Gershon Galil, «A New Look at the Inscriptions of Tiglath-pileser III», Vol. 81 (2000) 511-520
The first part of the article re-examines the inscriptions of Tiglath-pileser III, mainly Summary inscriptions 4, 9, 10 and Ann. 18, 23, 24. The author proposes a new reading to line 6 of Summ. 4 by adding a verb (abil or aks$ud) at the end of this line, and separating lines 5-6 from lines 7-8. In the author’s opinion Ann. 18 and 24 are indeed parallel versions depicting the events of 732, yet, Ann. 18 describes the conquest of Galilee, while Ann. 24 deals with the conquest of Damascus. The second part of the article examines the relations between Assyria and the West in the days of Tiglath-pileser III in light of the new proposals offered in the first part of the article.
Tadmor’s new edition of the inscriptions of Tiglath-pileser III, king of Assyria, opens a door to a fresh discussion on these inscriptions focusing on the history of the relations between Assyria and western kingdoms1.
1. Summary inscriptions 4, 9, and 10
The reading suggested by Tadmor for lines 5'-8' of summary inscription 4 is problematic: (1) Tadmor claims that Kashpuna marks the northern border of the kingdom of Damascus in summary inscription 4. However, Kashpuna was located near the coast and not near the border of Damascus, and was in a part of the kingdom of Hamath that was annexed to the S9imirra province. Therefore it is unlikely that the author would purposely select Kashpuna as an indication of the northern border of the kingdom of Damascus. Tadmor indeed recognized the difficulties in the suggestion, yet never offered a solution2. (2) The reading proposed by Tadmor compels us to assume that the Gilead was included within the kingdom of Aram3. However, this assumption contradicts the biblical sources: the passage in 2 Kgs 15,29 indicates that the territories of the Gilead and the Galilee were included within the confines of the kingdom of Israel, which dominated both upper Galilee and the valley of Ijon and perhaps even the city of Dan. The structure of this passage is chiastic, and it should not be assumed that it consists of late additions:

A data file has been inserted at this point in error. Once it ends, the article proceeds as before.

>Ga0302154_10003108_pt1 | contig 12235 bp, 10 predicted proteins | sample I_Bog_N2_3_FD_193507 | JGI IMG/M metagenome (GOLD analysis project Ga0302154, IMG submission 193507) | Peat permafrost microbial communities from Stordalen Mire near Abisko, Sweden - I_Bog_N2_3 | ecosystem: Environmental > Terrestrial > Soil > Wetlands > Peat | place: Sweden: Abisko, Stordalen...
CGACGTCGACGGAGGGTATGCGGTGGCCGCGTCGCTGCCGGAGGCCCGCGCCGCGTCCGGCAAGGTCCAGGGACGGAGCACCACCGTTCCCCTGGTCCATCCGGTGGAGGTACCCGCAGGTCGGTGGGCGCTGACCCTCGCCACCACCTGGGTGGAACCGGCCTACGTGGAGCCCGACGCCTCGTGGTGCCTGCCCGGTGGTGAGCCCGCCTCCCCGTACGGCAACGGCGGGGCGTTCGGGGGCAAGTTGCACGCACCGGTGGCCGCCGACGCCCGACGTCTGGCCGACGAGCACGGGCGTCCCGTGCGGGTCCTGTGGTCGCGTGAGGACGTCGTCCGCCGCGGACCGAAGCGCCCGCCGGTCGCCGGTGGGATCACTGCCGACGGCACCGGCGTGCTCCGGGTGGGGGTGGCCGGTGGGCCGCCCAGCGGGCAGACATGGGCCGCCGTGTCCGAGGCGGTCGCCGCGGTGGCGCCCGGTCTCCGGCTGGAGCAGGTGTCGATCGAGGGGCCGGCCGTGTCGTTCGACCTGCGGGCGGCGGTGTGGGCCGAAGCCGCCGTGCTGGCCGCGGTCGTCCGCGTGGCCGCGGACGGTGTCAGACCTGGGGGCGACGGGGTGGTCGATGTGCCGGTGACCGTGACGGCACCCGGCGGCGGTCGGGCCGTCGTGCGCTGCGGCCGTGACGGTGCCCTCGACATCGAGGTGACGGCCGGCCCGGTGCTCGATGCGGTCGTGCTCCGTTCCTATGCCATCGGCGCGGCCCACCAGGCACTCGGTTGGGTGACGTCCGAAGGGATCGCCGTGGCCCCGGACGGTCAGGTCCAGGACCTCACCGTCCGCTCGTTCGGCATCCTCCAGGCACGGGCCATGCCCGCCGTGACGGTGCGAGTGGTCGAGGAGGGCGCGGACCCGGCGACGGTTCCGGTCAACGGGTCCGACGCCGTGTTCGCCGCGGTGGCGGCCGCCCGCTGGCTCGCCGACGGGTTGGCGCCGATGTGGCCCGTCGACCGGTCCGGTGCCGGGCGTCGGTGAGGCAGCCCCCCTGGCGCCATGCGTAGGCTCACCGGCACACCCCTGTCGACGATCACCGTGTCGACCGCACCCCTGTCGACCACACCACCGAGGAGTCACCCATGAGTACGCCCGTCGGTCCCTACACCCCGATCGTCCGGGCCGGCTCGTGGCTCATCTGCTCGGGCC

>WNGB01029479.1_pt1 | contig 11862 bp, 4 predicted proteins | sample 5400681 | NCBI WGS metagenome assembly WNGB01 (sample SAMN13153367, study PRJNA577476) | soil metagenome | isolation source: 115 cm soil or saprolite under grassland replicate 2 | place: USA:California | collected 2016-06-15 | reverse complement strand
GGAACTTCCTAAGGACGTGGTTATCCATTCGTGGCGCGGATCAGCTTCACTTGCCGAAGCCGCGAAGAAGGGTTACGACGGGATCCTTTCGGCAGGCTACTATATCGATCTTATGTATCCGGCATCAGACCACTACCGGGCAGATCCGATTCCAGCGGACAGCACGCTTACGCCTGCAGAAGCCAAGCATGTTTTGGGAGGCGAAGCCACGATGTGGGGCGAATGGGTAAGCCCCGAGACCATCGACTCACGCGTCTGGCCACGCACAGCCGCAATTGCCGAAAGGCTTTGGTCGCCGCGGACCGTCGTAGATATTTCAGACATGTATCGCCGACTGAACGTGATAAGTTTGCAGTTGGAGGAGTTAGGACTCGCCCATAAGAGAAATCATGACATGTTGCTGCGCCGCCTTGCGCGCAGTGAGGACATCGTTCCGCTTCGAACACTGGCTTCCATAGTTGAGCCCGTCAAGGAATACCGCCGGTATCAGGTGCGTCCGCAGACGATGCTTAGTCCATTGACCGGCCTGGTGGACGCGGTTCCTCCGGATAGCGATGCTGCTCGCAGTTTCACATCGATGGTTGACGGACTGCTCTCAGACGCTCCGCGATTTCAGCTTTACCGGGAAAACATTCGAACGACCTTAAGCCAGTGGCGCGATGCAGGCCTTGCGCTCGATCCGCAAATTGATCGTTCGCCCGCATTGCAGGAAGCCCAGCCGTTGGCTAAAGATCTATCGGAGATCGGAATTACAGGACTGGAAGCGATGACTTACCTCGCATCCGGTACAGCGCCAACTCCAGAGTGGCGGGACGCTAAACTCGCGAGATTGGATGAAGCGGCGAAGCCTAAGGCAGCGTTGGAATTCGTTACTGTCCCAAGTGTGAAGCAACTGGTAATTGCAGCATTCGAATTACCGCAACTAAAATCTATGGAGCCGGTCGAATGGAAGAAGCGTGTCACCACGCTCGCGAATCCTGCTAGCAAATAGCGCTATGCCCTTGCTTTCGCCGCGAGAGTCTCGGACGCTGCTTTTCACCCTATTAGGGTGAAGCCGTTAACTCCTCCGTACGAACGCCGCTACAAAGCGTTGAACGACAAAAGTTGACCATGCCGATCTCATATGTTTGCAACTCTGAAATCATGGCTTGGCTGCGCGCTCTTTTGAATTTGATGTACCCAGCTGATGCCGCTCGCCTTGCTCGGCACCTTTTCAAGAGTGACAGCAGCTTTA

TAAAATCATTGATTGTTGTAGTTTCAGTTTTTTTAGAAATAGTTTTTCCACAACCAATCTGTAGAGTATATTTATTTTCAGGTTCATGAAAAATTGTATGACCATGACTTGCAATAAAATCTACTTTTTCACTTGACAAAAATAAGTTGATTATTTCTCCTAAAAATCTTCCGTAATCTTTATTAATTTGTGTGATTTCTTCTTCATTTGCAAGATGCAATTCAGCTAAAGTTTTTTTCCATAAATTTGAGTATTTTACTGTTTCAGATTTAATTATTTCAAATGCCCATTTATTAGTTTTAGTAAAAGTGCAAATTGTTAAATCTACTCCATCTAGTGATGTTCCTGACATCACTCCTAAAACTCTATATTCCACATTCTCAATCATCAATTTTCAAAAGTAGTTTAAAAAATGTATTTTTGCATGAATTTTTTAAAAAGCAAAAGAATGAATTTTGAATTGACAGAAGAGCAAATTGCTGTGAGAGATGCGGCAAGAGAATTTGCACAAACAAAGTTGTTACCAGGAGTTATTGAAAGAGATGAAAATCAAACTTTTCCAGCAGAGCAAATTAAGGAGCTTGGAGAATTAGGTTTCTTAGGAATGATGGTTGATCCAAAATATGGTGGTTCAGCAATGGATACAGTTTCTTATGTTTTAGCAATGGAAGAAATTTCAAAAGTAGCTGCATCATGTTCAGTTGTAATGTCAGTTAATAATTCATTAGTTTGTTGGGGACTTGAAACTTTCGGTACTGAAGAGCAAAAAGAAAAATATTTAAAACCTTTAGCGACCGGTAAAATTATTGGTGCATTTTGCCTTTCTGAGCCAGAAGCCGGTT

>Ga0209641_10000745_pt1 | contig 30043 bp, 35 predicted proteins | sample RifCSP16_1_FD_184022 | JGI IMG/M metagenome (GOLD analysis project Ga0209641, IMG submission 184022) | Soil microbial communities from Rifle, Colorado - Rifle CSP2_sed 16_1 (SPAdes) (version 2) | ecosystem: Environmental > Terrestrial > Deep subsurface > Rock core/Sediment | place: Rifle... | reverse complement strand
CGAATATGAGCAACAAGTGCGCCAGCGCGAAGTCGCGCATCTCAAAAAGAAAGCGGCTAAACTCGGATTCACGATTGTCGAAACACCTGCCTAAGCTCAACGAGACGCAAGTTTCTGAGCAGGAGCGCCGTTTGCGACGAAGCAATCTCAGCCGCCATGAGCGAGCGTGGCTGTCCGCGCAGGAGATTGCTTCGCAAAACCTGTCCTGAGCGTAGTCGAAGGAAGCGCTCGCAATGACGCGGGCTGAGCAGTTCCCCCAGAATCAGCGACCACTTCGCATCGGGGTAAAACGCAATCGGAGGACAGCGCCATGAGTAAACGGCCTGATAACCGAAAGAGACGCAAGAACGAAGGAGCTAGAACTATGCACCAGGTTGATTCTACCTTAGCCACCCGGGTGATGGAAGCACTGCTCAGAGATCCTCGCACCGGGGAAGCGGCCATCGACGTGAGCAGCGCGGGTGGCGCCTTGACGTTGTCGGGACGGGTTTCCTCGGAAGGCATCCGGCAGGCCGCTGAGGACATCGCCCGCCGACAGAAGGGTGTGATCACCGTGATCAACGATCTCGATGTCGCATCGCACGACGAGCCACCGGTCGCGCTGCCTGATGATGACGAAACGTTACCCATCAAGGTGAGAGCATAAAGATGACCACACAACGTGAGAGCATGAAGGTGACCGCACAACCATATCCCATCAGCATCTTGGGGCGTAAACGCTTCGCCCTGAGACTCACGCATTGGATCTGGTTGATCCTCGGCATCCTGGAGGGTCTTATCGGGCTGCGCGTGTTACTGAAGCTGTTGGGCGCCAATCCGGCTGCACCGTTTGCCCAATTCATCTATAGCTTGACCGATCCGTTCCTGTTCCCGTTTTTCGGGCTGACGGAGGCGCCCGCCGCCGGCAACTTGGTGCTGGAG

1 In the days of Pekah king of Israel came Tiglath-pileser
king of Assyria
2 and took Ijon, and Abel-beth-maachah, and Janoah, and Kedesh and Hazor
3 and Gilead
2' and Galilee, all the Land of Naphtali
1' and carried them captive to Assyria
2' generally defines the territory that includes the cities mentioned in 2. The term ‘Galilee’ is quite rare in the Bible. It apparently included the northern part of the country known to be the province of Megiddo in the Assyrian period. The term ‘the land of Naphtali’ generally indicates the north and is a synonym of Galilee. Compare with Josh 20,7, yltpn rhb lylgb #dq. The fact that the author defines the area in a synonymous manner is not problematic: cf. 2 Kgs 10,32-33 and also external biblical inscriptions such as the Sefire treaties (face B, I, lines 8-10). The form hlylg is not necessarily late as several scholars have claimed4. It is mentioned once more in Ezekiel, but this cannot serve as conclusive evidence for its date. On the contrary, other biblical